Sorry, but what is the moral of this story? That computers allow you to mistype? Are you implying that he would have been less likely to mis-enter this amount with a pencil? Do you need me to cite statistics showing how untrue that is?
Deal Fanatic
User avatar
Nov 19, 2004
7120 posts
896 upvotes
Cambridge, ON
nmclean wrote:
Mar 15th, 2017 1:38 pm
:facepalm: The notion that you are "shown less" on software than paper is clearly indefensible, given the fact that the software shows you the paper. As a bonus, it also presents the same information in various user-friendly ways and gives much faster, contextual access to documentation. You're speaking as if the final refund is the only thing you are shown. Absolutely not so.

Filling out tax forms "manually" is still a mindless paint-by-numbers exercise. The assumption that doing this will somehow create understanding that wasn't already present is flawed. No matter which tool is used, it requires extra effort to actually understand it - understanding is not inherent in the task. The point is, that effort to understand is significantly less when using software.
Again, both have their advantages. But I still think running through the calculations on paper force you to understand better. When you do a paper return, you need to refer to the guide which explains the step. You need to carry your numbers to an appropriate column based on your income ( which would hopefully trigger someone to see how the columns are set up). You see what a tax credit is vs a deduction. You see why you are or are not eligible for tax credits. You read the forms as you go.

Software is good at directing you with questions. You also can quickly input different numbers to see the impact. But change one number from 1000 to 2000 and you get a different refund. What does that tell you? Was it a tax credit that made the difference? Was it a deductible? Was it a combination? The questions are great in that you can see the impact related to the question but there is little comprehension behind it.

Both manual and software will illustrate the information. And people can blindly go through both. I just think the manual method forces you to read the guide and the forms. After that, the software is great for ease of use.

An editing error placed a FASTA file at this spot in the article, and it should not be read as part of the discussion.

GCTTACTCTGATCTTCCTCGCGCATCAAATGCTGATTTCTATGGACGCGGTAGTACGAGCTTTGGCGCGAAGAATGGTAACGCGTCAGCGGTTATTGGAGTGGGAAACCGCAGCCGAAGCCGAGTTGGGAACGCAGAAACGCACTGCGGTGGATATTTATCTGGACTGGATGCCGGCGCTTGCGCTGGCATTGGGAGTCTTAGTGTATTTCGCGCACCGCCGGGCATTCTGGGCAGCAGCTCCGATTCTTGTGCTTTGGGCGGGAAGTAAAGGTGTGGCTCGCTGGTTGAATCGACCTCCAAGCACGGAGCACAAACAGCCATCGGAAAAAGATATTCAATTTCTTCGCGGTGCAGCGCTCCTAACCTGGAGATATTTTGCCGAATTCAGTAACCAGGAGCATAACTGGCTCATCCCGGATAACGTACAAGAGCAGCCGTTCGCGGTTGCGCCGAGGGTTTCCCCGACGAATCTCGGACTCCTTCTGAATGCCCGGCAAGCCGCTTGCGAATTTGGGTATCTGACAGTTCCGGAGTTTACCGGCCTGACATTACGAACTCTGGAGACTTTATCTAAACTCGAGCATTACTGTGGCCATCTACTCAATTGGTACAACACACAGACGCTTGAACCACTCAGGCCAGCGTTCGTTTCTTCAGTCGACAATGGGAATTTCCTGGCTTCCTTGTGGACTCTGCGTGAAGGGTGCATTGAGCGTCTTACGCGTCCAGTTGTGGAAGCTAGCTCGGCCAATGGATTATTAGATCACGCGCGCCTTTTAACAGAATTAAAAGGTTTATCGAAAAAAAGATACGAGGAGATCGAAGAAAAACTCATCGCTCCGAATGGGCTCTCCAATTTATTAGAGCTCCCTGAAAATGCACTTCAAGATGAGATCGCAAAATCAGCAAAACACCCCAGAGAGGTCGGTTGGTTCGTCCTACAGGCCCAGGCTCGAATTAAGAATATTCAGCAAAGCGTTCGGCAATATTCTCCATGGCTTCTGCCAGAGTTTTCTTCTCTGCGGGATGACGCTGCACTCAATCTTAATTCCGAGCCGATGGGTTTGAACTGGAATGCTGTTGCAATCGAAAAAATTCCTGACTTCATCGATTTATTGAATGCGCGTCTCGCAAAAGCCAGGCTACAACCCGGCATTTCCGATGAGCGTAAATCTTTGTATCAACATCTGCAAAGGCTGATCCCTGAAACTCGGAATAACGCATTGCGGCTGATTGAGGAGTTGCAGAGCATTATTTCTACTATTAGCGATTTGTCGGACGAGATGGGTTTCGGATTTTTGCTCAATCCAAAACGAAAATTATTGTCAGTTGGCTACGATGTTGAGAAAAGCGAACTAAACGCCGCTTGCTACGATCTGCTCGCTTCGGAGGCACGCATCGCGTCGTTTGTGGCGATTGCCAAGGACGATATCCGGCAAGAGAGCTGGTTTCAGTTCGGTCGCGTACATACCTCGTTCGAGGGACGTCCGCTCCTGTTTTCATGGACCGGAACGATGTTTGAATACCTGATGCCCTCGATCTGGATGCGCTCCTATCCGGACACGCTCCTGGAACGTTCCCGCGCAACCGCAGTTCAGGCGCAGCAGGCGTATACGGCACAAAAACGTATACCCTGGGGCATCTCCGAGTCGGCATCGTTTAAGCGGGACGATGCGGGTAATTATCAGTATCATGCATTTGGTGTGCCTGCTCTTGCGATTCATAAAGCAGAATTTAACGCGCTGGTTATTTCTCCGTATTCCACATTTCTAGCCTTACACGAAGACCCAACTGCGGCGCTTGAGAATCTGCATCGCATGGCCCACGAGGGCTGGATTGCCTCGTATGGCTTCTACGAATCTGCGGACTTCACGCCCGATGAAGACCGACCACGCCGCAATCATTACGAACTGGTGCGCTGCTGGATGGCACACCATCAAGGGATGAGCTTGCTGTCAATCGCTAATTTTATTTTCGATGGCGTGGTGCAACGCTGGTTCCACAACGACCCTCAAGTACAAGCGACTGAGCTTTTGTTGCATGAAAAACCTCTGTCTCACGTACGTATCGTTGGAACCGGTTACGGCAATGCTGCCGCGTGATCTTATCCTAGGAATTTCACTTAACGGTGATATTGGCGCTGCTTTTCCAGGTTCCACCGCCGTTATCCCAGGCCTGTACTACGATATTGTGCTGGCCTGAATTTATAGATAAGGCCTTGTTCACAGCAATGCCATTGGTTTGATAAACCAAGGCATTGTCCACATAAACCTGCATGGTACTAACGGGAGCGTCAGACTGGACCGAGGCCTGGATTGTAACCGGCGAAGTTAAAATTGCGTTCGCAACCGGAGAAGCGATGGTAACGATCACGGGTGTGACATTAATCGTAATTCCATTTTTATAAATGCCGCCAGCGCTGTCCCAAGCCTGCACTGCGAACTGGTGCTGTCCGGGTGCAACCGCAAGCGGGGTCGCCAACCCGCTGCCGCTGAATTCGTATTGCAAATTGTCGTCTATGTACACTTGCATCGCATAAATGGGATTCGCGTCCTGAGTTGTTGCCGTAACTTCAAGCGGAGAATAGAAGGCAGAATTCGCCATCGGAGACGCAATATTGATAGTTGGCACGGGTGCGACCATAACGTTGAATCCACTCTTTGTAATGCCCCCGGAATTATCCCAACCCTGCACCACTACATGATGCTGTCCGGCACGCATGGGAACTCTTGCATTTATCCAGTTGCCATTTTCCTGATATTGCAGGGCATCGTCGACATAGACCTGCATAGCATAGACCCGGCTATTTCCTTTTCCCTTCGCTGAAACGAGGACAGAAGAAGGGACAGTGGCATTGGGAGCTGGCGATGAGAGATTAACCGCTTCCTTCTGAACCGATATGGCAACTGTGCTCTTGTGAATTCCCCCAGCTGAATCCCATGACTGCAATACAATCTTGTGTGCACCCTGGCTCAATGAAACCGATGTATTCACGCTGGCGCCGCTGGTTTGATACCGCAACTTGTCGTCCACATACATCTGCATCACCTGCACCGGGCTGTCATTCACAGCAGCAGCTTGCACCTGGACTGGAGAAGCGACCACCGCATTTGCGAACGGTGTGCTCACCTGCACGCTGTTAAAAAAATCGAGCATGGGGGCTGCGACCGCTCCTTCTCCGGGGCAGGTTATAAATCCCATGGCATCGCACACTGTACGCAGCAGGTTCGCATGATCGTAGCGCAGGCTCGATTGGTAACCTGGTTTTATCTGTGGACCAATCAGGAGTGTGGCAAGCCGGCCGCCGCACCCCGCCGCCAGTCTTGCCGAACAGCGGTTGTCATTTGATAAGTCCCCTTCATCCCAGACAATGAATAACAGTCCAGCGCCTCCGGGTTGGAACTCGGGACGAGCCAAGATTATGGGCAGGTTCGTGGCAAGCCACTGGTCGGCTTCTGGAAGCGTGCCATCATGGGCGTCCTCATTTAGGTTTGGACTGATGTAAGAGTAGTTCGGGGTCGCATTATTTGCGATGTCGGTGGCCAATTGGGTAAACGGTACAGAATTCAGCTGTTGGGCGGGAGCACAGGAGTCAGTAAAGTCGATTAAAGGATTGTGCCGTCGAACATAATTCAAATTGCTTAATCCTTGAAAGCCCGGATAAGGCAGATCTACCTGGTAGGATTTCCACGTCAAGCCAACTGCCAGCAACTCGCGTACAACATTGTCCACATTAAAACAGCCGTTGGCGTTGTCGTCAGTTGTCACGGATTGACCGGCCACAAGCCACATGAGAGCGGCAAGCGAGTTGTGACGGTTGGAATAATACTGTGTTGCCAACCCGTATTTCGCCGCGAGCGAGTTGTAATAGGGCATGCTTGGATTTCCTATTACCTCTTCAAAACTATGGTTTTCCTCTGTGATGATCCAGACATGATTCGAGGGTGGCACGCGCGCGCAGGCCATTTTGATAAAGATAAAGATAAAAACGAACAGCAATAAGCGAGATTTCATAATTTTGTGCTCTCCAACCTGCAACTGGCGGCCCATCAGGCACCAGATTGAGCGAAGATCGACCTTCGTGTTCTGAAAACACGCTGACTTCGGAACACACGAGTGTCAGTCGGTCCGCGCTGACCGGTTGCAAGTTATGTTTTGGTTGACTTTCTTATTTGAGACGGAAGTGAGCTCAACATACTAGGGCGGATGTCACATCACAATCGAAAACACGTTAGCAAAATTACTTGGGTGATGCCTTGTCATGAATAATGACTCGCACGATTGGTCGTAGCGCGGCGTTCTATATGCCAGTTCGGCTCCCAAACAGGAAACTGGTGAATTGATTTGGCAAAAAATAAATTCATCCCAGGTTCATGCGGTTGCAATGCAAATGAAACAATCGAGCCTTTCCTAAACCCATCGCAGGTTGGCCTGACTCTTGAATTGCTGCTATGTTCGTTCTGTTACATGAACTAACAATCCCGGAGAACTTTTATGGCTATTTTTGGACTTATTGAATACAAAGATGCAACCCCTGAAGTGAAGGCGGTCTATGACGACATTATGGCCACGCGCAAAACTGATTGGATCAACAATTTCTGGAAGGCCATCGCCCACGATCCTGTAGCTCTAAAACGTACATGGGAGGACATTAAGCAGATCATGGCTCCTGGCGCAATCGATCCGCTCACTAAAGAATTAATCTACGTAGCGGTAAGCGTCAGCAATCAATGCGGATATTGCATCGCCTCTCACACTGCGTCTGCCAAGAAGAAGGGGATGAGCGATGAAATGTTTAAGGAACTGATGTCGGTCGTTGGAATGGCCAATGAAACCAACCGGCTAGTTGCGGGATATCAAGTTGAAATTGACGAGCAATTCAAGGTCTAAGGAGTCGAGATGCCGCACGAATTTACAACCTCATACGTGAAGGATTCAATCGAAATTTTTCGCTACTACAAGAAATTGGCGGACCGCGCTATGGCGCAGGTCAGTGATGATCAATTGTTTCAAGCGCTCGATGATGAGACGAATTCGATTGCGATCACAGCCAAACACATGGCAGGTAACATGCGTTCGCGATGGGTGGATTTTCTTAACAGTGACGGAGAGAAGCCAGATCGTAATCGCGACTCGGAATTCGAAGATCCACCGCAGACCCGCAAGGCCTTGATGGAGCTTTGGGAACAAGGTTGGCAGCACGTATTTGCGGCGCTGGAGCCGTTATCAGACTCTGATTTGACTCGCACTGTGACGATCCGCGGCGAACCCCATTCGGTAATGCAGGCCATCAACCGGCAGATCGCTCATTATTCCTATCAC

Deal Addict
Nov 25, 2014
1184 posts
462 upvotes
Newton Brook, ON
don242 wrote:
Mar 15th, 2017 2:32 pm
Again, both have their advantages. But I still think running through the calculations on paper force you to understand better. When you do a paper return, you need to refer to the guide which explains the step. You need to carry your numbers to an appropriate column based on your income ( which would hopefully trigger someone to see how the columns are set up). You see what a tax credit is vs a deduction. You see why you are or are not eligible for tax credits. You read the forms as you go.

Software is good at directing you with questions. You also can quickly input different numbers to see the impact. But change one number from 1000 to 2000 and you get a different refund. What does that tell you? Was it a tax credit that made the difference? Was it a deductible? Was it a combination? The questions are great in that you can see the impact related to the question but there is little comprehension behind it.

Both manual and software will illustrate the information. And people can blindly go through both. I just think the manual method forces you to read the guide and the forms. After that, the software is great for ease of use.
Now you're implying that paper is a better teaching tool by virtue of "forcing" understanding on people. Again, this is backwards thinking reminiscent of failing school curriculum. The fact that you "need" to refer to a guide to answer a question is a testiment to the failure of the question's straightforwardness, not an example of quality educational material. And the columns? Really? I'm sorry, but "If line N is greater than X but less than Y, subtract X and multiply by A and subtract B" is just about the most unintuitive way imaginable to teach someone about tax brackets.
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User avatar
Nov 19, 2004
7120 posts
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Cambridge, ON
nmclean wrote:
Mar 15th, 2017 3:05 pm
Now you're implying that paper is a better teaching tool by virtue of "forcing" understanding on people. Again, this is backwards thinking reminiscent of failing school curriculum. The fact that you "need" to refer to a guide to answer a question is a testiment to the failure of the question's straightforwardness, not an example of quality educational material. And the columns? Really? I'm sorry, but "If line N is greater than X but less than Y, subtract X and multiply by A and subtract B" is just about the most unintuitive way imaginable to teach someone about tax brackets.
So tell me how the software teaches you about the tax brackets? None of the software I have used explains it. Maybe I just haven't tried the ones that explain it all. Any software I have used just basically ask what the boxes on the T4 slip say, how much is my rrsp deductions, etc. and out comes an answer. Heck, if you file with a spouse, you just hit optimize and it moves a few things around if you are lucky to better optimize the return.